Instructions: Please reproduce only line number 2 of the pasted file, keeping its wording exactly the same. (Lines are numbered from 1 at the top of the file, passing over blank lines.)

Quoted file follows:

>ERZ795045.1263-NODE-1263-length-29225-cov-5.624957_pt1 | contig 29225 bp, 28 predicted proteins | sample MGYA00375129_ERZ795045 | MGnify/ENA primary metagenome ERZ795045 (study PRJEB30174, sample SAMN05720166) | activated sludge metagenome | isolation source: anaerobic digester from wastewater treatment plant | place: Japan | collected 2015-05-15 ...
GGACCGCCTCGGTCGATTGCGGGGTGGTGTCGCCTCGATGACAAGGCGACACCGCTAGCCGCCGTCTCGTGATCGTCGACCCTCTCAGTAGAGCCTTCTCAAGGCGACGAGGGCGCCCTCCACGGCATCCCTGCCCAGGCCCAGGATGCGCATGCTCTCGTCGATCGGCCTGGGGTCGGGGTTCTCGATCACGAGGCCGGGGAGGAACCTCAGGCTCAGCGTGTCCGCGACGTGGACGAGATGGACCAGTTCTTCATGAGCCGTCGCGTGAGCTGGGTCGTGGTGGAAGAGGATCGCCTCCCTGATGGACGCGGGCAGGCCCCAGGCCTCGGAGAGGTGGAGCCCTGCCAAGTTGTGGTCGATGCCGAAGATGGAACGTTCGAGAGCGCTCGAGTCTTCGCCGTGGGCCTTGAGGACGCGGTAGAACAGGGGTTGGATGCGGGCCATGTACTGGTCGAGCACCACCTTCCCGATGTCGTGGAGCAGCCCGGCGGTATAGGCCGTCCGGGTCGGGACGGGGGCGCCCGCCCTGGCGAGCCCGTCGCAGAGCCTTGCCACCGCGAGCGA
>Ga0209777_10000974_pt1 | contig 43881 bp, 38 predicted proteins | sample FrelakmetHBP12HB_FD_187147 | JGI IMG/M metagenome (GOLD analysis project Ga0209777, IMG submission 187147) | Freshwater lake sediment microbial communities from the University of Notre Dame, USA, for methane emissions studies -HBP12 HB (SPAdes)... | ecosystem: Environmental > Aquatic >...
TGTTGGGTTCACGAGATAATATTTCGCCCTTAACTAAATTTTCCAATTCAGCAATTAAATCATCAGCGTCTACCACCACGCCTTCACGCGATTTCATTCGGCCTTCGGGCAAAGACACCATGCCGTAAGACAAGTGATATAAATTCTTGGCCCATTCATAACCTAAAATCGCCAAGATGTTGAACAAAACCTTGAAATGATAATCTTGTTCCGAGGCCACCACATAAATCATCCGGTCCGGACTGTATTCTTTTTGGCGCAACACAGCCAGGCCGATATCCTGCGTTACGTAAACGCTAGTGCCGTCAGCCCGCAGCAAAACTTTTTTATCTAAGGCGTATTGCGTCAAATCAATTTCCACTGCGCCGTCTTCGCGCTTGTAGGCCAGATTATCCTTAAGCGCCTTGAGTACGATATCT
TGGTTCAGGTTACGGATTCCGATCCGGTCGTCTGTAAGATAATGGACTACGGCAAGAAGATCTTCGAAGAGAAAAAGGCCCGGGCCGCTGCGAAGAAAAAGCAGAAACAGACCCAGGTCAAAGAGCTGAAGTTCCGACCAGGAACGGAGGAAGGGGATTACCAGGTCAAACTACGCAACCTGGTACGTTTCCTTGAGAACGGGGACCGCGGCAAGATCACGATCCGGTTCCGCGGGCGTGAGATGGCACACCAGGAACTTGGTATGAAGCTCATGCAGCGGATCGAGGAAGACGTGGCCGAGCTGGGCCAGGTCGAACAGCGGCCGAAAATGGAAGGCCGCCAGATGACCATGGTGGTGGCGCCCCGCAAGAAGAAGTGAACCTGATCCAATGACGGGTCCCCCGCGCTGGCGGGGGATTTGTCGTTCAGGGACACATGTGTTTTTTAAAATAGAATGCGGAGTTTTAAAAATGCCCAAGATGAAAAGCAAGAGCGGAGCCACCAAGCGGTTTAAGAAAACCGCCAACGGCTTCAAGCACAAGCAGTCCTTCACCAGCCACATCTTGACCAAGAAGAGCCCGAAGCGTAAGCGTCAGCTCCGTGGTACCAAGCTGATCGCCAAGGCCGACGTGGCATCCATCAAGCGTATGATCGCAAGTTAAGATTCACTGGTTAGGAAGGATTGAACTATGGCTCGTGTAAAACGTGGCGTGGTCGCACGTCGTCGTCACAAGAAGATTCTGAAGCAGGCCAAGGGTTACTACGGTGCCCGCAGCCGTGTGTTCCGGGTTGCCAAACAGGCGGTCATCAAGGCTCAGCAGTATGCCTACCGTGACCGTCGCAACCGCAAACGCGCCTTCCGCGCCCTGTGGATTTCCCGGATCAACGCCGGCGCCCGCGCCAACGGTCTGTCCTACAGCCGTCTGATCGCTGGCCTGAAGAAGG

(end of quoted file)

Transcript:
GGACCGCCTCGGTCGATTGCGGGGTGGTGTCGCCTCGATGACAAGGCGACACCGCTAGCCGCCGTCTCGTGATCGTCGACCCTCTCAGTAGAGCCTTCTCAAGGCGACGAGGGCGCCCTCCACGGCATCCCTGCCCAGGCCCAGGATGCGCATGCTCTCGTCGATCGGCCTGGGGTCGGGGTTCTCGATCACGAGGCCGGGGAGGAACCTCAGGCTCAGCGTGTCCGCGACGTGGACGAGATGGACCAGTTCTTCATGAGCCGTCGCGTGAGCTGGGTCGTGGTGGAAGAGGATCGCCTCCCTGATGGACGCGGGCAGGCCCCAGGCCTCGGAGAGGTGGAGCCCTGCCAAGTTGTGGTCGATGCCGAAGATGGAACGTTCGAGAGCGCTCGAGTCTTCGCCGTGGGCCTTGAGGACGCGGTAGAACAGGGGTTGGATGCGGGCCATGTACTGGTCGAGCACCACCTTCCCGATGTCGTGGAGCAGCCCGGCGGTATAGGCCGTCCGGGTCGGGACGGGGGCGCCCGCCCTGGCGAGCCCGTCGCAGAGCCTTGCCACCGCGAGCGA